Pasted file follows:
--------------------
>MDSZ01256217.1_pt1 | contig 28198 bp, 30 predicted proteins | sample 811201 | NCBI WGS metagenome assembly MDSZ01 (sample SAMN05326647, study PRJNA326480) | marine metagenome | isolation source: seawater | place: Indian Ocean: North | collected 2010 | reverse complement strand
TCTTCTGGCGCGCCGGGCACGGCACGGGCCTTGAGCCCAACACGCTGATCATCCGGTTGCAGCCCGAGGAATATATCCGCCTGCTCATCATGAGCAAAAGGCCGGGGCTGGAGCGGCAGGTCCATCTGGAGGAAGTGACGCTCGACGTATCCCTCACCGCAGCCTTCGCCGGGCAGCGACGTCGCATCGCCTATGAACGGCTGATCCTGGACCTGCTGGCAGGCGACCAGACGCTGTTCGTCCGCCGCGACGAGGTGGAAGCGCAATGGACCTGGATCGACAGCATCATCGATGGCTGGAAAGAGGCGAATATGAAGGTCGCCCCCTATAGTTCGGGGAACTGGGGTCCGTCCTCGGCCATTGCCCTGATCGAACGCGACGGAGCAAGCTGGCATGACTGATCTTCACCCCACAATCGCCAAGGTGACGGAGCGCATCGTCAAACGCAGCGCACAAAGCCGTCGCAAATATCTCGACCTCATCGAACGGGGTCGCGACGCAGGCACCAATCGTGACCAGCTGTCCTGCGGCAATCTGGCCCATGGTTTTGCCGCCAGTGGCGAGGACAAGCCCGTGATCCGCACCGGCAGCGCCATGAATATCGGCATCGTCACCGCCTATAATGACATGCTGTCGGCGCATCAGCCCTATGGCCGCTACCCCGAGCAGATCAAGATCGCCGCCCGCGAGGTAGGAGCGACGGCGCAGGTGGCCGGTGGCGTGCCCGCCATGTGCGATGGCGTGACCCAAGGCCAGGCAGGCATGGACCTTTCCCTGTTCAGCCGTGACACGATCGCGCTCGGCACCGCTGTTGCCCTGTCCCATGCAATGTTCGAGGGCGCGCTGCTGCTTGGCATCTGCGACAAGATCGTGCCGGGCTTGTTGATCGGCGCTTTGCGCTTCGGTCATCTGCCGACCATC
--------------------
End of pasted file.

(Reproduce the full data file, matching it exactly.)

>MDSZ01256217.1_pt1 | contig 28198 bp, 30 predicted proteins | sample 811201 | NCBI WGS metagenome assembly MDSZ01 (sample SAMN05326647, study PRJNA326480) | marine metagenome | isolation source: seawater | place: Indian Ocean: North | collected 2010 | reverse complement strand
TCTTCTGGCGCGCCGGGCACGGCACGGGCCTTGAGCCCAACACGCTGATCATCCGGTTGCAGCCCGAGGAATATATCCGCCTGCTCATCATGAGCAAAAGGCCGGGGCTGGAGCGGCAGGTCCATCTGGAGGAAGTGACGCTCGACGTATCCCTCACCGCAGCCTTCGCCGGGCAGCGACGTCGCATCGCCTATGAACGGCTGATCCTGGACCTGCTGGCAGGCGACCAGACGCTGTTCGTCCGCCGCGACGAGGTGGAAGCGCAATGGACCTGGATCGACAGCATCATCGATGGCTGGAAAGAGGCGAATATGAAGGTCGCCCCCTATAGTTCGGGGAACTGGGGTCCGTCCTCGGCCATTGCCCTGATCGAACGCGACGGAGCAAGCTGGCATGACTGATCTTCACCCCACAATCGCCAAGGTGACGGAGCGCATCGTCAAACGCAGCGCACAAAGCCGTCGCAAATATCTCGACCTCATCGAACGGGGTCGCGACGCAGGCACCAATCGTGACCAGCTGTCCTGCGGCAATCTGGCCCATGGTTTTGCCGCCAGTGGCGAGGACAAGCCCGTGATCCGCACCGGCAGCGCCATGAATATCGGCATCGTCACCGCCTATAATGACATGCTGTCGGCGCATCAGCCCTATGGCCGCTACCCCGAGCAGATCAAGATCGCCGCCCGCGAGGTAGGAGCGACGGCGCAGGTGGCCGGTGGCGTGCCCGCCATGTGCGATGGCGTGACCCAAGGCCAGGCAGGCATGGACCTTTCCCTGTTCAGCCGTGACACGATCGCGCTCGGCACCGCTGTTGCCCTGTCCCATGCAATGTTCGAGGGCGCGCTGCTGCTTGGCATCTGCGACAAGATCGTGCCGGGCTTGTTGATCGGCGCTTTGCGCTTCGGTCATCTGCCGACCATC